# Lesson video

In progress...

Hi everyone, I'm Miss Miles.

Welcome to our maths lesson, before we start a did you know fact.

Today's fact is, did you know it is believed that ancient Egyptians used complex maths such as algebra and arithmetic as far back as 3000 BC.

Okay, back to our maths lesson today.

For today's lesson, you will need a pencil, a piece of paper and a clear workspace.

In today's lesson, we will be describing the properties of 3D shape and when you're ready, let's get started.

Okay, on screen now there are two shapes.

I would like you to think about what's the same about them and what's different.

Pause your video there and have a think about it for me.

Okay, so I know that the shapes that we've got on screen are a cube and a square.

So let's have a think about our cube first, and so I've got a cube here with me.

Here is my cube, so I know that a cube has got 1, 2, 3, 4, 5, 6 square faces.

I know that a cube has got 1, 2, 3, 4, 5, 6, 7, 8 vertices, and I know it has got 1, 2, 3, 4, 5, 6, 7, 8, 9, 10, 11, 12 edges.

And I know that the six faces we talked about are square faces.

Okay, so that's my cube.

Now I've also got a square on screen.

A square has four sides and four vertices, I know that my cube is three dimensional because I can hold it in my hands.

And I know that my square is two dimensional, because I cannot hold it in my hands.

It has two dimensions, it has length and width.

My cube is three dimensional because it has length, width and breadth.

One thing about them that is similar though, is that in my cube I've got square faces.

So my 2D square can help to make up the faces of my 3D shape.

Okay, let's move on.

So I've got a variety of 3D shapes on the screen now, and we are going to have a think about them, think about their properties and then I'm going to sort them.

So all of the different shapes on screen, I have got real ones here with me and we're going to have a look at them together.

So the first shape I can see is a cone, and I've got a cone here with me, here it is.

So I'm going to first of all identify the properties of my cone.

I know that my cone has got one flat face and one curved face, and then the point at the top is an apex.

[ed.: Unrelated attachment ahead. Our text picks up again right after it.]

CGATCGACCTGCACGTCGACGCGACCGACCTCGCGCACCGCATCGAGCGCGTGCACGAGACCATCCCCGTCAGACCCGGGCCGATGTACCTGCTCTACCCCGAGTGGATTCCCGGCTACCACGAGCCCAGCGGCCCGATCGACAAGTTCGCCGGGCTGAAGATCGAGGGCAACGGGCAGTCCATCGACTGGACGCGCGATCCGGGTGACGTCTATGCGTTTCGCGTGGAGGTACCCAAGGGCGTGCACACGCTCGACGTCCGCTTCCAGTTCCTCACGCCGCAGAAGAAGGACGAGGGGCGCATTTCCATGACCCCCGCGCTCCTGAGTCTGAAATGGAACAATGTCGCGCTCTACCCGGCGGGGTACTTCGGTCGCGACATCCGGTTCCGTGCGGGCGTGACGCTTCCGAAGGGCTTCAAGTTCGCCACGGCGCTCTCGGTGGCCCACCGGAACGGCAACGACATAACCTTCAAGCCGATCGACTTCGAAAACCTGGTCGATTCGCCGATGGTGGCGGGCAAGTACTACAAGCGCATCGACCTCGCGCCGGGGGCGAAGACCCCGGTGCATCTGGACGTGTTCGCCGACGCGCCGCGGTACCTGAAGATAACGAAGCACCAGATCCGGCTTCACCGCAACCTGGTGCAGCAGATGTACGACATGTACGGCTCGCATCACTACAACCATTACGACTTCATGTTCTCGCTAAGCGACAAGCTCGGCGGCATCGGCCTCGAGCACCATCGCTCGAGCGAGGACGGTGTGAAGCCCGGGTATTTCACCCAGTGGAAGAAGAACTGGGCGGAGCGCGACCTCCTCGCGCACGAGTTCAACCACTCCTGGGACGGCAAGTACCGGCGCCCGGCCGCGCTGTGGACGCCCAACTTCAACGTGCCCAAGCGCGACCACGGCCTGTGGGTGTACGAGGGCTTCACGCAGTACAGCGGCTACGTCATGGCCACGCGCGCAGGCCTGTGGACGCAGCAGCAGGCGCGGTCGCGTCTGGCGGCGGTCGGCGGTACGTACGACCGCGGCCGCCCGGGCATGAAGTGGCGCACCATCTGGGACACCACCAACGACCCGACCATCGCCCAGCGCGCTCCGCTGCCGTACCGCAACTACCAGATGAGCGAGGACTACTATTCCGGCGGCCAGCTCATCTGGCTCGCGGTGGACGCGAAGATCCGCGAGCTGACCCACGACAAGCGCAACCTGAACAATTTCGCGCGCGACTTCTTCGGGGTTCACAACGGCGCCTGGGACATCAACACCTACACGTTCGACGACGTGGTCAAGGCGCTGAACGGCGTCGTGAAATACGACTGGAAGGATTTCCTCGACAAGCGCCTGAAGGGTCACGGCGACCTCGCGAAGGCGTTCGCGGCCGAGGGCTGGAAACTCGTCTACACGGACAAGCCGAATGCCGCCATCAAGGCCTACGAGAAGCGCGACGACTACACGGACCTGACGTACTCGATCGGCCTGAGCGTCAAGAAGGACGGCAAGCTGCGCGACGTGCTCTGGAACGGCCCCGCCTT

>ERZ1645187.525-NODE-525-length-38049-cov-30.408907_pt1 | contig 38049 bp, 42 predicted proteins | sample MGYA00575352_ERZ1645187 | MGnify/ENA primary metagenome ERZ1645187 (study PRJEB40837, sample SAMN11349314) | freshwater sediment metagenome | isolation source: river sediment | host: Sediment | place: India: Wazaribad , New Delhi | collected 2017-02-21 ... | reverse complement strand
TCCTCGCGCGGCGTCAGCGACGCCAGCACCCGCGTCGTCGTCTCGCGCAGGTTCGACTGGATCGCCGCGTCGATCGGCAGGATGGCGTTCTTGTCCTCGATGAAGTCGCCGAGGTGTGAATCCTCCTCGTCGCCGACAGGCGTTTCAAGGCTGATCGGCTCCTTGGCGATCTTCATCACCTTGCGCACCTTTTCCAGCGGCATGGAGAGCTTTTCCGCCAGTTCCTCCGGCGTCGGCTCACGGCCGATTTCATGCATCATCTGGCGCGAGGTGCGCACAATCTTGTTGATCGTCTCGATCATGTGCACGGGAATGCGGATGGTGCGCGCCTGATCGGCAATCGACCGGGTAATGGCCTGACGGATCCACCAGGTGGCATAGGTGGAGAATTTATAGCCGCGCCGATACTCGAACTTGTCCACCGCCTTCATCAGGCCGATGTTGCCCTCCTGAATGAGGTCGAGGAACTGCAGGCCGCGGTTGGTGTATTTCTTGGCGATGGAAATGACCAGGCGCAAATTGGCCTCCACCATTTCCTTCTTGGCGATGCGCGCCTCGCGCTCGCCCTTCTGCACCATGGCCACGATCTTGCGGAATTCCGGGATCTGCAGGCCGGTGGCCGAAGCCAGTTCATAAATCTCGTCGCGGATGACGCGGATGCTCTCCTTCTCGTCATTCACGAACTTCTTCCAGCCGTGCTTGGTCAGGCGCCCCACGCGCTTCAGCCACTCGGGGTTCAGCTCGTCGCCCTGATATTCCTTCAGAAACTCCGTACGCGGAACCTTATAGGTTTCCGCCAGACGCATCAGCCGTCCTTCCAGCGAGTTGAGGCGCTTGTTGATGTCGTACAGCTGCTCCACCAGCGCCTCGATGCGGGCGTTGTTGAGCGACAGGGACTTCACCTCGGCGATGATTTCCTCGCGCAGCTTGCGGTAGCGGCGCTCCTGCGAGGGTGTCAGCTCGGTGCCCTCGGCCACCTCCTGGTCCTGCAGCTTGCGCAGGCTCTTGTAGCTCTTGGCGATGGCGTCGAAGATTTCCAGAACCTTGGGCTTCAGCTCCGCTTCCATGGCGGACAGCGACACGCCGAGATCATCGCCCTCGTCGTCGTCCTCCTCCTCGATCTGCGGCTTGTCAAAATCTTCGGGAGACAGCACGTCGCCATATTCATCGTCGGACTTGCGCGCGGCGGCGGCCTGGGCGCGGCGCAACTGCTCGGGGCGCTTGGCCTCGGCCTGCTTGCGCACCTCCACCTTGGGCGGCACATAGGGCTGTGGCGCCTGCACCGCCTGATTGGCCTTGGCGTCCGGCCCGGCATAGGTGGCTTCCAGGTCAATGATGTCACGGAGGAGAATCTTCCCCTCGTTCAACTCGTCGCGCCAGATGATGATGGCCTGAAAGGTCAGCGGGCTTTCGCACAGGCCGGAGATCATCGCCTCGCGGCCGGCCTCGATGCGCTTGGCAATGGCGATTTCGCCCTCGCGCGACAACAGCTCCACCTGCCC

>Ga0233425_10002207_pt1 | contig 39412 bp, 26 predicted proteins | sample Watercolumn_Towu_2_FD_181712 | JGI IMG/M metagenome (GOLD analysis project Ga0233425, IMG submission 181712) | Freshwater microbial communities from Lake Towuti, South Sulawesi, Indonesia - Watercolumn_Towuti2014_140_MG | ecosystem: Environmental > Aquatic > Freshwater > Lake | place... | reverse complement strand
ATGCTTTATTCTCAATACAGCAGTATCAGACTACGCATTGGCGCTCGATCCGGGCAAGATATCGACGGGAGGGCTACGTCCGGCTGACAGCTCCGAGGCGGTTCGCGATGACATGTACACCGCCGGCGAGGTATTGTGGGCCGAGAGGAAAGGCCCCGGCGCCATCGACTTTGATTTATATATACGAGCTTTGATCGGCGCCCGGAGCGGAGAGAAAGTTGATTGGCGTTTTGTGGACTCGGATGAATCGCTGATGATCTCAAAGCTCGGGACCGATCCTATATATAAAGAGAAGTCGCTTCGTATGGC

There are no vertices and there is one edge, so that's my cone.

My second shape on screen is a cuboid.

Again, I have a cuboid here with me, I know that a cuboid has 1, 2, 3, 4, 5, 6 faces.

Four of the faces are rectangular, and two of the faces one at either end are square faces.

It has 1, 2, 3, 4, 5, 6, 7, 8 vertices, it has 1, 2, 3, 4, 5, 6, 7, 8, 9, 10, 11, 12 edges.

They are the properties of my cuboid.

Next I have a square-based pyramid, again I've got one here with me.

My square-based pyramid has got a square face at the bottom and then 1, 2, 3, 4 triangular faces.

So it has five faces in total and it has got 1, 2, 3, 4, 5 vertices and it has 1, 2, 3, 4, 5, 6, 7, 8 edges.

That's the properties of my square-based pyramid.

Next, I have a cylinder.

Here's my cylinder, my cylinder has 1, 2, 3 faces.

It has a square face, a square face, a circle face at either end and then this face going round here is a curved face.

And it also has two edges, and it has no vertices.

And then last but not least, we have a sphere.

So here's my sphere, it has one curved face, no vertices, no edges.

I'm now going to sort the shapes, we've talked about their properties but how can I sort them? So we talked about their faces a lot, I've noticed that there are shapes that have flat faces, and there are shapes that have curved faces, and I can sort them by that criteria.

A 3D shape that has only flat faces is a polyhedron.

So I'm going to sort them into polyhedrons and non-polyhedrons.

So of the shapes on screen, my polyhedrons would be my cuboid and my square-based pyramid, because they have only flat faces.

And my non-polyhedrons would be my sphere, cone and cylinder because they have curved faces as well.